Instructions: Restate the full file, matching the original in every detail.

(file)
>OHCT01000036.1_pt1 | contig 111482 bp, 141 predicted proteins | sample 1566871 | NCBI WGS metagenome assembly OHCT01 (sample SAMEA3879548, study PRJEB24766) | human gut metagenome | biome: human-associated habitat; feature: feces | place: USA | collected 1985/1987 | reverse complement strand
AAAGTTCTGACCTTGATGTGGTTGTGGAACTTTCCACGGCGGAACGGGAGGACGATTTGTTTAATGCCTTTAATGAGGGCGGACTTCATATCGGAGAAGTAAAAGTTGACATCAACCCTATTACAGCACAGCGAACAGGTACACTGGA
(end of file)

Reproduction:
>OHCT01000036.1_pt1 | contig 111482 bp, 141 predicted proteins | sample 1566871 | NCBI WGS metagenome assembly OHCT01 (sample SAMEA3879548, study PRJEB24766) | human gut metagenome | biome: human-associated habitat; feature: feces | place: USA | collected 1985/1987 | reverse complement strand
AAAGTTCTGACCTTGATGTGGTTGTGGAACTTTCCACGGCGGAACGGGAGGACGATTTGTTTAATGCCTTTAATGAGGGCGGACTTCATATCGGAGAAGTAAAAGTTGACATCAACCCTATTACAGCACAGCGAACAGGTACACTGGA